Health care regulators will let Blue Cross Blue Shield of Vermont raise insurance premiums on Vermont Health Connect by 9.2 percent.
The allowed increase is nearly a third less than the 12.7 percent the company originally requested in May. That was the most the company had asked to increase prices since Vermont Health Connect started offering plans in 2014.
The board said the company withheld important information during the regulatory process about the “financial stability” of the company. Once the board got a fuller picture, it said, there was room to cut back the increase for calendar year 2018.
The approved rate increase represents a balancing act, according to the board. “In issuing this decision and order, we first acknowledge the tension between two of our standards for review,” the board wrote in its unanimous decision issued Thursday.
“On the one hand, there is an undeniable need for health insurance coverage that is affordable for all Vermonters. On the other, we cannot reasonably expect our insurers to continue to voluntarily participate in the health benefit exchange if it imperils their financial stability.”
“If health insurance is not affordable, access to it will be restricted; if it is no longer financially viable for an insurer to remain in the marketplace, however, access will also be restricted,” the board wrote. “Our decision today seeks to strike a balance and achieve the leanest rates feasible, while protecting the insurer’s financial health.”
The board’s actuaries had said, upon review as part of the regulatory process, that the premiums should go up 12.6 percent — slightly less than the original request. Blue Cross then agreed with the board’s actuaries and reduced its request to 12.6 percent.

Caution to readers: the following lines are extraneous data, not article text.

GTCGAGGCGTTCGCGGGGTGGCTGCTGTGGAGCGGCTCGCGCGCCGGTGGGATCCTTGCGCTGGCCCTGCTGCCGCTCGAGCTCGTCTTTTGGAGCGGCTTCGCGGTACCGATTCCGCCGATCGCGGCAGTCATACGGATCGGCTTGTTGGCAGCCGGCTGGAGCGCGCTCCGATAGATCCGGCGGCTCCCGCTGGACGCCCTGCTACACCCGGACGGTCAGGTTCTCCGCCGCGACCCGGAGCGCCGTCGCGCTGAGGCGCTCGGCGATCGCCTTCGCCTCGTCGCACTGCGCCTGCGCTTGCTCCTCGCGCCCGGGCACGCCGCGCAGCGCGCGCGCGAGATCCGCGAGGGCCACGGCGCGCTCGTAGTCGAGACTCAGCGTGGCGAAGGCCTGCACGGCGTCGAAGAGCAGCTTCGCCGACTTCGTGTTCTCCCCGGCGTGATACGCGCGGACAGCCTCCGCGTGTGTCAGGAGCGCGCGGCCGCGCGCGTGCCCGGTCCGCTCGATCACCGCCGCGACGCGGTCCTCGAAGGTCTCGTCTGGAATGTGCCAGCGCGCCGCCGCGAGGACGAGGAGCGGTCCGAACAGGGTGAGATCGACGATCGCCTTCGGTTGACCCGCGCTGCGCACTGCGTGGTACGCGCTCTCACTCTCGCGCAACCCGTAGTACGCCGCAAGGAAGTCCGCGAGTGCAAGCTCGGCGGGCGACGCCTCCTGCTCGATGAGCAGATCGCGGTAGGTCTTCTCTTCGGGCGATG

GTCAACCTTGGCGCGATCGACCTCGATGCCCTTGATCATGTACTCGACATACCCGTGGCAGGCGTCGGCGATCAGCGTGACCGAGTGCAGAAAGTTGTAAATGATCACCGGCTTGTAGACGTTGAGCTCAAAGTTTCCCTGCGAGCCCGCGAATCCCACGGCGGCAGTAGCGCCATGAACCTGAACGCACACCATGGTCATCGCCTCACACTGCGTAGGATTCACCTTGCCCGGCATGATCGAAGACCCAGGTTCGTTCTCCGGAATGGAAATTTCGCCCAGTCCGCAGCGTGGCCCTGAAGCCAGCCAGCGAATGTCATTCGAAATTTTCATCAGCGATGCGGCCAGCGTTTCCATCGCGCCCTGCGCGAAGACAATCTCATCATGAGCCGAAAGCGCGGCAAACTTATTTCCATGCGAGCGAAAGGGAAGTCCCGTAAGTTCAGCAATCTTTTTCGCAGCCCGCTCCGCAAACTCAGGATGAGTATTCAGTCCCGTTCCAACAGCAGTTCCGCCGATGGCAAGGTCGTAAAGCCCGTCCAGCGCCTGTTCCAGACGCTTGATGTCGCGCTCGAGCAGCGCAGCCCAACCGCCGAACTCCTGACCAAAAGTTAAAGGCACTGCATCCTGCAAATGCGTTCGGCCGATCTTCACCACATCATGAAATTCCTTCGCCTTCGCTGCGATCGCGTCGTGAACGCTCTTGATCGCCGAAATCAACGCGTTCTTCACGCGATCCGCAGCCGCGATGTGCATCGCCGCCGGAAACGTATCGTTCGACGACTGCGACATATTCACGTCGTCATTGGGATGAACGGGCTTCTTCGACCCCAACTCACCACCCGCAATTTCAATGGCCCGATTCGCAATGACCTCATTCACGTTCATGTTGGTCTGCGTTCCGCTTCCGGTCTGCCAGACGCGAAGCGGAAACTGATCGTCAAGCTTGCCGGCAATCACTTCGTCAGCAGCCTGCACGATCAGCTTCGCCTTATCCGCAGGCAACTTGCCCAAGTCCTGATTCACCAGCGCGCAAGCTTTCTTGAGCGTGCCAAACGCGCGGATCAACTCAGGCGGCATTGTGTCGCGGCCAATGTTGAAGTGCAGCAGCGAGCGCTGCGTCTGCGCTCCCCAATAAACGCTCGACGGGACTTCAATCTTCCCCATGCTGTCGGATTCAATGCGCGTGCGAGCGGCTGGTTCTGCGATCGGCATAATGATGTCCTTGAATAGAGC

The Office of the Health Care Advocate brought in an actuary who argued that the company was using “conservatism” in its math, and that the increase should be just 8.7 percent.
In the end, the board largely went with the calculations by Blue Cross and its own actuaries. However, the board told the company to decrease the amount of premiums that go into its reserve funds to 0.5 percent, from 2 percent, because it has requested $10.3 million from the state to cover unpaid premiums in calendar year 2016. [...]
Mike Fisher, the chief health care advocate for Vermont Legal Aid, said he supports the reduction in how much Blue Cross can send to reserve funds. “I think that Blue Cross has a number of levers that they can use in the course of a year to manage expenditures,” he said.
The Office of the Health Care Advocate at Vermont Legal Aid had argued that Blue Cross should put 0.8 percent of premiums into reserves — which is slightly higher than what the board ordered.
Fisher said the board’s decision “definitely moved in the right direction, but, “at the same time, I can’t celebrate a 9.2 percent rate increase when I’m so aware that average-income Vermonters with real health care challenges have a real crisis in their ability to afford the care they need.” [...]